The 1966 Dallas Arbitrer Fuzz Face has become the holy grail of Fuzz tones. It enjoys the most enduring reputation probably due to Jimi Hendrix use and abuse of this pedal. But not all the Fuzz Faces sound the same, in the old days, players sorted through dozens of pedals at a time to find the best sounding fuzz of the store. Why is that?
In this project, we are going to build the perfect Fuzz with all the knowledge and experience that we have nowadays while keeping the tweaks and old character that make this vintage pedal to sound warm, round, and harmonically pleasant.
The FF circuit is rather simple: 4 resistors, 3 caps, and 2 transistors. Seems like pretty simple stuff, and in principle it is, but there is plenty of black magic and mystery associated with a good sounding Fuzz circuit, and it takes a lot of effort to get the things sounding just right.
The gain (Hfe) and leakage current inconsistency of the germanium transistors (the sound signature of this pedal) and the lack of ability/will to use the right components could make a huge impact on the tonal heart. The circuit layout in a pedal with a huge gain like this is critical and the component selection will leave its footprint on the sound.
The ElectroSmash Germanium Fuzz Pedal:
Compiling all the knowledge and experience that we have nowadays about the Fuzz Face, we have designed this project that tries to bring the good old classic fuzz tone using modern and controlled technologies:
- NOS Factory sealed Russian Germanium Transistors from the USSR era: with reasonable high-gain (Hfe>60) and super-low leakage current.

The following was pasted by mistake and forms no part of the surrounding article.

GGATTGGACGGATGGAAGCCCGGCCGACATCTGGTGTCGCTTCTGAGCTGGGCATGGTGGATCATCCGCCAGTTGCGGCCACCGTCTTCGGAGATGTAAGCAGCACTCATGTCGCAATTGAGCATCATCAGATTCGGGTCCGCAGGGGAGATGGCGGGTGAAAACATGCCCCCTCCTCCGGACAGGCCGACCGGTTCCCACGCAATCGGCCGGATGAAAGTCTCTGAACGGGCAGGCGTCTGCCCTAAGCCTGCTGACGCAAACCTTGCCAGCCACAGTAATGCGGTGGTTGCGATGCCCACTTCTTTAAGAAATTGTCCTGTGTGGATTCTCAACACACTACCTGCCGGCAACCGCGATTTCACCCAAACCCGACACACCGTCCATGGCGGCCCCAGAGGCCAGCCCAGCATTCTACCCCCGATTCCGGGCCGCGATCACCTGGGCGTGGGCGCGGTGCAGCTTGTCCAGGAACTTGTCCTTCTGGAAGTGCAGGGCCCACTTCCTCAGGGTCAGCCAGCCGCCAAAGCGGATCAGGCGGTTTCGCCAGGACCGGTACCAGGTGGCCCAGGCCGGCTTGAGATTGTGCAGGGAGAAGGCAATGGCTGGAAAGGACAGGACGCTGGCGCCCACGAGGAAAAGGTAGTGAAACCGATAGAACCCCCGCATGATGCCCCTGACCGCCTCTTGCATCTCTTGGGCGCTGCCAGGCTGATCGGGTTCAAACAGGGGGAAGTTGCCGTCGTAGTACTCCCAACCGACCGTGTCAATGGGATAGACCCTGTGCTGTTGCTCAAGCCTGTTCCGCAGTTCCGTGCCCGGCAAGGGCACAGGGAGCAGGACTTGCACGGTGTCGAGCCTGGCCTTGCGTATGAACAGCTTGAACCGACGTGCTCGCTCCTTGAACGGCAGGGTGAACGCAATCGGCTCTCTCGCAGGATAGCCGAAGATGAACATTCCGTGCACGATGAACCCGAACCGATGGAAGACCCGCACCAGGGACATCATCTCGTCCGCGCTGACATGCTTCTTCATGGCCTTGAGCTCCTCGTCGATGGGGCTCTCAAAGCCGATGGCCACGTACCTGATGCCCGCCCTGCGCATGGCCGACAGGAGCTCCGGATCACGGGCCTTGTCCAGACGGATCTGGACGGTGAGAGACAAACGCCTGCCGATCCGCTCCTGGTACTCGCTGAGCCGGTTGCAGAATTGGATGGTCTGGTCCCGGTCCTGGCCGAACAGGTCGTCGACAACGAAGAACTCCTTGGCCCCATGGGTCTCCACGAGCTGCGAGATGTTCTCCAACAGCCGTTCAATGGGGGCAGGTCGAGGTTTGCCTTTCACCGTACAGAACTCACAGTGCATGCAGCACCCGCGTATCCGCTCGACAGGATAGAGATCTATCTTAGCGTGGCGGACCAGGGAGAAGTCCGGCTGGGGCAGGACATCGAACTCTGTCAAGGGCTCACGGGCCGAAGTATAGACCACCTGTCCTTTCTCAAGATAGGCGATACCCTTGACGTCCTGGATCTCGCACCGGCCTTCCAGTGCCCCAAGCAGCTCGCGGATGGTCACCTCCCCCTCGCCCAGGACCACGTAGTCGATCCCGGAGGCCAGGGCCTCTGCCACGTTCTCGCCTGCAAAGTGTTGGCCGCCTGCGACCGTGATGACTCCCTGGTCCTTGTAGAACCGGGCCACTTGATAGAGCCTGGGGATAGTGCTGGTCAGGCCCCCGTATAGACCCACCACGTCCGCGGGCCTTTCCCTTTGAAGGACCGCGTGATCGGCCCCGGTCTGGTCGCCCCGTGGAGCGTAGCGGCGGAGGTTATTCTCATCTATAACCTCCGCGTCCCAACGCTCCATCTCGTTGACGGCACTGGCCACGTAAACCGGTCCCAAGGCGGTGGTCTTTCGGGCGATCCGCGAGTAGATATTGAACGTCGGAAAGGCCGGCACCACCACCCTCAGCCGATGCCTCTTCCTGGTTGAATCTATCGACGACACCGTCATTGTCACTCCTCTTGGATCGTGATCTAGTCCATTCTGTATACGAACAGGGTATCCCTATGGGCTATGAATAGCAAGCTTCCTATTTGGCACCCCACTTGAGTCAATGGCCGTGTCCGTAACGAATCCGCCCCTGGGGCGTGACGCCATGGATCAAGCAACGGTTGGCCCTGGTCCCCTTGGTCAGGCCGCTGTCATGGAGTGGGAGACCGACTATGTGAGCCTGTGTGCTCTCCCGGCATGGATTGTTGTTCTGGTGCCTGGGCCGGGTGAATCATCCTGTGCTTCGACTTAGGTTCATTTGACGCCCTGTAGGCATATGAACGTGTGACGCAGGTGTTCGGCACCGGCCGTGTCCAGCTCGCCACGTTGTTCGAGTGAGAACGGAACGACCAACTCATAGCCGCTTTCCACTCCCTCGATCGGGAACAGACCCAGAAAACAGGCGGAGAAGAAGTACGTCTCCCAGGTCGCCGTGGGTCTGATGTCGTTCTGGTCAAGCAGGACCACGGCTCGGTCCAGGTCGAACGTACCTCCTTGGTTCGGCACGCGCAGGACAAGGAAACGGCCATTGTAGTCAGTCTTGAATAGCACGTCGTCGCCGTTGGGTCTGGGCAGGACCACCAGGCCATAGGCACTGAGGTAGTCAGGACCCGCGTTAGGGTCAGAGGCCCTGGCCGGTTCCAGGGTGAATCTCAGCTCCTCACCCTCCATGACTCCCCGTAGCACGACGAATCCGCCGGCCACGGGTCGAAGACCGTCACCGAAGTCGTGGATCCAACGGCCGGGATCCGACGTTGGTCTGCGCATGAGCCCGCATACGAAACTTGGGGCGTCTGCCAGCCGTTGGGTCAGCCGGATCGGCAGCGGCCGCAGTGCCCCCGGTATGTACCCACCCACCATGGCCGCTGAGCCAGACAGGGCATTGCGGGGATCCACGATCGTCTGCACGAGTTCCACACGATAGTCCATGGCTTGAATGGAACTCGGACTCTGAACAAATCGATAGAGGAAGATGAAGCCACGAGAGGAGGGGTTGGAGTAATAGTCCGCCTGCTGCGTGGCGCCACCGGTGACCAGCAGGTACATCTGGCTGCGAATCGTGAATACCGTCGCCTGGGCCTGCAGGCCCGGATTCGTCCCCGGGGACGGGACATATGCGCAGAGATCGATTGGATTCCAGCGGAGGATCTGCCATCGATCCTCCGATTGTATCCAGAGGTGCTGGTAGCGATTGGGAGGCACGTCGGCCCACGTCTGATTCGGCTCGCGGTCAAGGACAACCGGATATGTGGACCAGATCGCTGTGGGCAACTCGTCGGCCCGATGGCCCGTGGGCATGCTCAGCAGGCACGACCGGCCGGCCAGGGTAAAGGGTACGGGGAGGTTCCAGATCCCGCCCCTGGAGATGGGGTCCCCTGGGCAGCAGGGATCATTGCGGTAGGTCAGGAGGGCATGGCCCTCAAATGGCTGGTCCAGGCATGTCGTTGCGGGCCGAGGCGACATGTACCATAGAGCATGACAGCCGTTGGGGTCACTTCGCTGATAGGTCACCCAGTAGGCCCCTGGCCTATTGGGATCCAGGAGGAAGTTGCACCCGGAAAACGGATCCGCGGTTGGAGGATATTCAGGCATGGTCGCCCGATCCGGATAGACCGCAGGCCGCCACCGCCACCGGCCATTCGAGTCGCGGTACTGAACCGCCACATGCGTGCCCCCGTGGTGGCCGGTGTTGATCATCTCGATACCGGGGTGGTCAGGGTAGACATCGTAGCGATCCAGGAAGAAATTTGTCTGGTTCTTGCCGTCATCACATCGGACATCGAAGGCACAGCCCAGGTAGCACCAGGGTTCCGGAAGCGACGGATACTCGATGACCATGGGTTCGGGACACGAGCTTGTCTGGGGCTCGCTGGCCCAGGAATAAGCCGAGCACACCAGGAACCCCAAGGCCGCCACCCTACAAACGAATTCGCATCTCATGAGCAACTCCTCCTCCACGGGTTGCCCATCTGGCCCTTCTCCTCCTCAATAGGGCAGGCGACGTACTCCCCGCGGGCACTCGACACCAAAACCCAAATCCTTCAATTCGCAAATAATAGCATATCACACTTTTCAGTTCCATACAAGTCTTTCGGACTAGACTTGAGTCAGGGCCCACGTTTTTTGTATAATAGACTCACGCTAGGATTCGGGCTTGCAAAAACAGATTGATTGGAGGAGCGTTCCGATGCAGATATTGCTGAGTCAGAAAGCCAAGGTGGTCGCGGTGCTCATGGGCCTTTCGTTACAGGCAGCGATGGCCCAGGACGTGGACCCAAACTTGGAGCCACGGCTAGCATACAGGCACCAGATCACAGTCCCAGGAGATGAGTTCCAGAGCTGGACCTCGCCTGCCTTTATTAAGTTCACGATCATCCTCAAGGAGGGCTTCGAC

- Turret Board construction on the signal path: timeless vintage construction method; reliable and serviceable.
- True Bypass: The effect pedal gets completely disconnected from the signal chain once is deactivated.
- 2 multi-turn Burns trimmer resistors to set the collector voltages on the input and output transistors: Allowing to set the perfect bias for the circuit.
- 1/2W Carbon composite resistors: Same as the ones used in the original 1966 model.
- Alpha potentiometers: Using reverse audio for the Fuzz control that gives extra control to the user.
- Big power supply capacitor (470uF) with low ESR: removes all possible noise from the power supply.
- Red high-brightness/low current LED that makes the total current consumption of the pedal 2.5mA.
- Reverse polarity diode: prevents battery reverse polarity damage.
- Top quality audio-grade components (2.2uF film input capacitor, Neutrik jacks, Bourn trimmers, Alpha pots, Wurth caps, axial components, etc)
- Input jack used as a switch to power the pedal on.
- Quality PCB: 1.6mm FR4 printed circuit board with plated pads for easy soldering.
The circuit schematic and Bill of Materials are available and open to modifications.
The circuit follows the original Fuzz Face (positive ground) signal path design:
The pedal uses a double PNP transistor stage and a feedback network. The only two differences with the original circuit are:
- Two multi-turn resistor trimmers (Trimmer1 and Trimmer2) replace fixed resistors so the bias could be adjusted to the perfect level.
- Two optional Miller caps (Cx) are included to reduce any possible HF noise.
We ensure that the signal path is the same as in the 1966 FF vintage pedal. All the other features (true bypass, LED, quality components, polarity protection, turrets, power supply capacitor, etc) will not change the sound of it and enhance the quality and performance of the pedal.
If you want to know all the details about the circuit, have a look at the Fuzz Face Analysis.